Where did The Blue Kite go?
The treatment of Chinese animation was very satisfying. Original sketches from Uproar in Heaven were on display, as well as information on Princess Iron Fan and other old gems. Furthermore there were sections on costumes, special effects and the abomination that is dubbing. All in all very nice, but I should warn that there’s very little information in English. Visit only if you’re a film buff, can read some Chinese and already know a fair bit about Chinese cinema.
Making of Uproar in Heaven
Having been through the 20 exhibition halls, we watched an IMAX 3D screening. It was a 30 minute gimmicky movie about the creatures of the sea, obviously made only to showcase IMAX technology. If you ever go to an IMAX theater, be sure to watch a real movie.
Watching IMAX makes you look stupid
In Sweden I usually demonstrate on labor day, but that’s obviously not an option in China. Instead we went to Houhai, a lake area north of the Forbidden City. I accidentally stumbled upon this big thing:
It’s the Bell Tower and is actually a tourist attraction, but I didn’t feel very attracted to it. There are a lot of Hutongs in the area – Hutong is what the old narrow streets in Beijing are called. More and more of them are destroyed to make room for the modern life, which is a pity in some cases. However, many of them are actually really shoddy. Would you want to live here?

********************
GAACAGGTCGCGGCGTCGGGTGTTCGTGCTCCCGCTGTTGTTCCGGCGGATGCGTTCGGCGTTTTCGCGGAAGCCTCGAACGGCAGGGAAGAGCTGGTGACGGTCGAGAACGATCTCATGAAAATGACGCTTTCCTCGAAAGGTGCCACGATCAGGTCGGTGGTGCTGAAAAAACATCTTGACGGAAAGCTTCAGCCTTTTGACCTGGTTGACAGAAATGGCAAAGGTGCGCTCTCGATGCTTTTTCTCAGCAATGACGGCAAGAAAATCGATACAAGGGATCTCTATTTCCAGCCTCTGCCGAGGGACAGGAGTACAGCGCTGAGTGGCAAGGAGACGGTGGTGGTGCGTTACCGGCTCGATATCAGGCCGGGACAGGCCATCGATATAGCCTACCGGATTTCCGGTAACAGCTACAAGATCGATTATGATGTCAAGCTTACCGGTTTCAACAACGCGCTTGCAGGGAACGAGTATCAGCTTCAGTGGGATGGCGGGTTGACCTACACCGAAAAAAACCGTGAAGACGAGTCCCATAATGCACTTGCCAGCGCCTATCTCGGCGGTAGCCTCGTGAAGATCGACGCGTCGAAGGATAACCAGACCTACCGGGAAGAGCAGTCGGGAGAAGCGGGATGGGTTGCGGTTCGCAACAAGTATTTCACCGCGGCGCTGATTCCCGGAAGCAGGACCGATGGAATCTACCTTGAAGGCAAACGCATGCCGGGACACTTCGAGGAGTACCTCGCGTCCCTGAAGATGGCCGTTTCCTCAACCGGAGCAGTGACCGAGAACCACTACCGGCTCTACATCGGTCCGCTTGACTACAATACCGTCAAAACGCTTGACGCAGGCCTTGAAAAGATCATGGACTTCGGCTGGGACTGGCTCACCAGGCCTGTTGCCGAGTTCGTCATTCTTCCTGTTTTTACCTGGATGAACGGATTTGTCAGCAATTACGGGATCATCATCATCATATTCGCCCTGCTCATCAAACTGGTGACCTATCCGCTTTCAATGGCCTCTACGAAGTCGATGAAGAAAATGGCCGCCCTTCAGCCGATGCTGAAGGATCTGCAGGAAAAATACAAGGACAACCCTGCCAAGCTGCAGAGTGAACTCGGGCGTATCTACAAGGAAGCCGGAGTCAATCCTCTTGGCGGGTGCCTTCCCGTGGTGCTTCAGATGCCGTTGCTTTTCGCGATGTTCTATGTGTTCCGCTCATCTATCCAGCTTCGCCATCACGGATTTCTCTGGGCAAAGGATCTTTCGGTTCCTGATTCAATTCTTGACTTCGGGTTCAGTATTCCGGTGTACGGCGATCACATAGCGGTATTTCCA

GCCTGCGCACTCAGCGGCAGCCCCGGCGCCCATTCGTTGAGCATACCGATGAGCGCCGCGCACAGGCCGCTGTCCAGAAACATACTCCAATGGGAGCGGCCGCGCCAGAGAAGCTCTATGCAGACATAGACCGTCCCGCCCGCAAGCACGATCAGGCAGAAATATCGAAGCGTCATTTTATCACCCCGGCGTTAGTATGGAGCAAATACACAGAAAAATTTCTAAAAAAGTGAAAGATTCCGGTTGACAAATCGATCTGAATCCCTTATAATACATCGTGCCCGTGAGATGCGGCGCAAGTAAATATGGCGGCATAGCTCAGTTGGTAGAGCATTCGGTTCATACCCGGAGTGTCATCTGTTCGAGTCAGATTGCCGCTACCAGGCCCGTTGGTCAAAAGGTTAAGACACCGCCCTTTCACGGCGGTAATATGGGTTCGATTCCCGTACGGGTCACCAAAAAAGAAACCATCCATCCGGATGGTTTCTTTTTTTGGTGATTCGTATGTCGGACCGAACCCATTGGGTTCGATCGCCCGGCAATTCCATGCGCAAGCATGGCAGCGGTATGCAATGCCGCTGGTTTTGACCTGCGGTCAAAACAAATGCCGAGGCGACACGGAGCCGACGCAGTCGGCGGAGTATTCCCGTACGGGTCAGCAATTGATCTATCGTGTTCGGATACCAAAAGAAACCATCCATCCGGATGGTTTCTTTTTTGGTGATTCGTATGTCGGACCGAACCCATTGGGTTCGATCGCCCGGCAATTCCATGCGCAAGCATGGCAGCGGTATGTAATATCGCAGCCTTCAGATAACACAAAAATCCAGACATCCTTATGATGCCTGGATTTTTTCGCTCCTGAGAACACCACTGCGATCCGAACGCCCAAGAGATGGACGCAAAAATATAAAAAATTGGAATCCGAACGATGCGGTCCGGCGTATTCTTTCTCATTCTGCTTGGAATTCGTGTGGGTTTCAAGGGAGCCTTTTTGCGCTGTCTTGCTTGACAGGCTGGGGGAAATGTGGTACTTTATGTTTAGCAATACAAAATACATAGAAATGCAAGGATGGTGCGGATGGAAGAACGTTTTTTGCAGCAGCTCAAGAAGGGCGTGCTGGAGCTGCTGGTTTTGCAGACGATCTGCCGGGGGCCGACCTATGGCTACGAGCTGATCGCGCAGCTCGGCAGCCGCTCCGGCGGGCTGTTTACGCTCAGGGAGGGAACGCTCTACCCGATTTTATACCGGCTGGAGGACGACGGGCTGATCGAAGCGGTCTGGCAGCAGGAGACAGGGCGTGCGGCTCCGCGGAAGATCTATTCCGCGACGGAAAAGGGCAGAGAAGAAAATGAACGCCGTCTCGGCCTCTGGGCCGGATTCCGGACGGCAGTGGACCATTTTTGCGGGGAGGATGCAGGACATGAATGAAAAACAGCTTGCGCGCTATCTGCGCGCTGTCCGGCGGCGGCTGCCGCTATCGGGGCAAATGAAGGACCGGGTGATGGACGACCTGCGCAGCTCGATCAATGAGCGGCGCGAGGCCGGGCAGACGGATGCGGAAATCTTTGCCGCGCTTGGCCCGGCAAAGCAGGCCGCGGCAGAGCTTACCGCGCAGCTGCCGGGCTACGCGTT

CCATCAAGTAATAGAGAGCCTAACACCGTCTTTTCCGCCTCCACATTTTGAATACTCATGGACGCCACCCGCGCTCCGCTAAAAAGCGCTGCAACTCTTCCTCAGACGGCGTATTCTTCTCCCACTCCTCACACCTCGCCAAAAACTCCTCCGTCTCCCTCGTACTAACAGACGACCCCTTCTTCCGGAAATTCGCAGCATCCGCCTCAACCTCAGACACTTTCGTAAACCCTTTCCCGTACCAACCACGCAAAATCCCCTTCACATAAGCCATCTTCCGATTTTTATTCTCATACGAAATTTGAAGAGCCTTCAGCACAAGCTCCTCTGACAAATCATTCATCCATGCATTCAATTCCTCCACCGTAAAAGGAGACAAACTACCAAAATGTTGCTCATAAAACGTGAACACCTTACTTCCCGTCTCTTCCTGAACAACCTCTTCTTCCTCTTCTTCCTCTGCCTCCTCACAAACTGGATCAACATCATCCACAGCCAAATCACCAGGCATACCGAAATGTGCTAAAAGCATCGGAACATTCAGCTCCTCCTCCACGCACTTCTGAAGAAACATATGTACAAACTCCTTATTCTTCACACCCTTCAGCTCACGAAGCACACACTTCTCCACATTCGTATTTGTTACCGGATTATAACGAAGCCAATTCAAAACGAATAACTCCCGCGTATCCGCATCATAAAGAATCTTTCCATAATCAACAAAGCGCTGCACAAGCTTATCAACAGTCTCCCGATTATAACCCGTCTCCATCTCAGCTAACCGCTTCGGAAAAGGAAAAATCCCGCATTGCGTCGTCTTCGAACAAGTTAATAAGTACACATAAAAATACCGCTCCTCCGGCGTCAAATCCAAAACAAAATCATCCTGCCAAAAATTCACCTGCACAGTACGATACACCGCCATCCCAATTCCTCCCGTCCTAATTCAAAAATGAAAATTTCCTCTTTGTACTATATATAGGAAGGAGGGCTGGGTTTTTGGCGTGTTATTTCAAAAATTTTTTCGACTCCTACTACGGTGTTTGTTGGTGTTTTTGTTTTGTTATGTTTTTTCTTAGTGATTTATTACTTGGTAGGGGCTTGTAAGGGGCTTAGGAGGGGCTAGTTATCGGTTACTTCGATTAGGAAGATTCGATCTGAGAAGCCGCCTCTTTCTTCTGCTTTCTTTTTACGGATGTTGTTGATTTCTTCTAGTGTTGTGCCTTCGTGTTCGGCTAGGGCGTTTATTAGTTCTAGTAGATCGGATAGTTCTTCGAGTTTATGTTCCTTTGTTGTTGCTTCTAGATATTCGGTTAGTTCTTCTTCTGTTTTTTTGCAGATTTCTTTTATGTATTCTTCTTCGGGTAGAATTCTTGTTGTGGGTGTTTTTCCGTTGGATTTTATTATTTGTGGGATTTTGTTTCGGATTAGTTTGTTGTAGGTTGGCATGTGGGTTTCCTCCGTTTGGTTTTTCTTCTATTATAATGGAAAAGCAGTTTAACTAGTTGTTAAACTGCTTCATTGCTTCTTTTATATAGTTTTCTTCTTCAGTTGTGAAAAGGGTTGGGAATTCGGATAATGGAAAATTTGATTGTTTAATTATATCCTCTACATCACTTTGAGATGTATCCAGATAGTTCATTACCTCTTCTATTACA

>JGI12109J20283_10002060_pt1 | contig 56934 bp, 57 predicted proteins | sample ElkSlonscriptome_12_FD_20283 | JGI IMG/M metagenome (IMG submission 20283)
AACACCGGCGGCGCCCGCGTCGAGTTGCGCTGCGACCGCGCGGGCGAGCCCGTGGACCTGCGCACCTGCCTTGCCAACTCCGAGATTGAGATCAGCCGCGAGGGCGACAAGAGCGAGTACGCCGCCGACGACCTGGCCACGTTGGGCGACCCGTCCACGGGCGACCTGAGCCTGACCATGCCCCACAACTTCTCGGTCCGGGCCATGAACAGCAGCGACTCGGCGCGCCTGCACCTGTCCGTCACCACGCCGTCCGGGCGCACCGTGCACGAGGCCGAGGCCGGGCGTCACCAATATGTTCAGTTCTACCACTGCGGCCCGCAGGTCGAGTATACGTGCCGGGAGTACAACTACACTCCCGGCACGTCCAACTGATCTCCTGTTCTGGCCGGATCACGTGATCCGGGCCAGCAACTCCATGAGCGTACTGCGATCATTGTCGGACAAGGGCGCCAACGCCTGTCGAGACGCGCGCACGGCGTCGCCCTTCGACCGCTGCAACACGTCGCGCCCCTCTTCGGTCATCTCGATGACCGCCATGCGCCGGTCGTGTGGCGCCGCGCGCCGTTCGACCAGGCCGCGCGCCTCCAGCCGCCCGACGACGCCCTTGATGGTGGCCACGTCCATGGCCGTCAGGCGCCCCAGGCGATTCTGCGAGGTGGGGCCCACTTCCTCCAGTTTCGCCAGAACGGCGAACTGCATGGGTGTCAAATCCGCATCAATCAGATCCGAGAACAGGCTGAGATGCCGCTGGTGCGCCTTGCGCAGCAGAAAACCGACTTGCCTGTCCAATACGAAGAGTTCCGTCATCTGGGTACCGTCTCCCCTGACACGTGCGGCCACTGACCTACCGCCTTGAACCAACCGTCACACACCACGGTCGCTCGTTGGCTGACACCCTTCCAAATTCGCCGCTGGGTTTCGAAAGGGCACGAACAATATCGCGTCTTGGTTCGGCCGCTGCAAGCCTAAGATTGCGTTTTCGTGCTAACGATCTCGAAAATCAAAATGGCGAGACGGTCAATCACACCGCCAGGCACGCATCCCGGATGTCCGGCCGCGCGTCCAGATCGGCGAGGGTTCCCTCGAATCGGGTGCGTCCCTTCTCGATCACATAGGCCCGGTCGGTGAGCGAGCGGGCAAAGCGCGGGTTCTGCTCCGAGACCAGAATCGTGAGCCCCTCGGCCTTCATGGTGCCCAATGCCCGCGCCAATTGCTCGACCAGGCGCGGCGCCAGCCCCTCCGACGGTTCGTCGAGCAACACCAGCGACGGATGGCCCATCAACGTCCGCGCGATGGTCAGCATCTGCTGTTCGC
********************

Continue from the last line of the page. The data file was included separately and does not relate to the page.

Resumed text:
Soon we arrived at Houhai. This area is very un-Chinese with reagge cafes, bars and the like. Nonetheless, walking around the lakes (Houhai is just one of several) is pretty nice.
Feeling kind of bored, we went to Wangfujing to watch a movie. If you get a chance to see Shanghai Red, do pass. It’s unoriginal, slightly pretentious and has corny dialogue, mostly in English (it’s a Sino-American production, I found out too late). Enough about that. I found a huge DVD shop and wandered around for a long time. I was kind of surprised to find Devils on the Doorstep, which I wrote yesterday has never been shown publicly in China. Finally, I bought Mongolian Ping Pong, by the director of the popular hit Crazy Stone.
In all, a great day for the international labor movement (and the international film industry). Last but not least, a warning from the kitchen of BLCU’s dorms: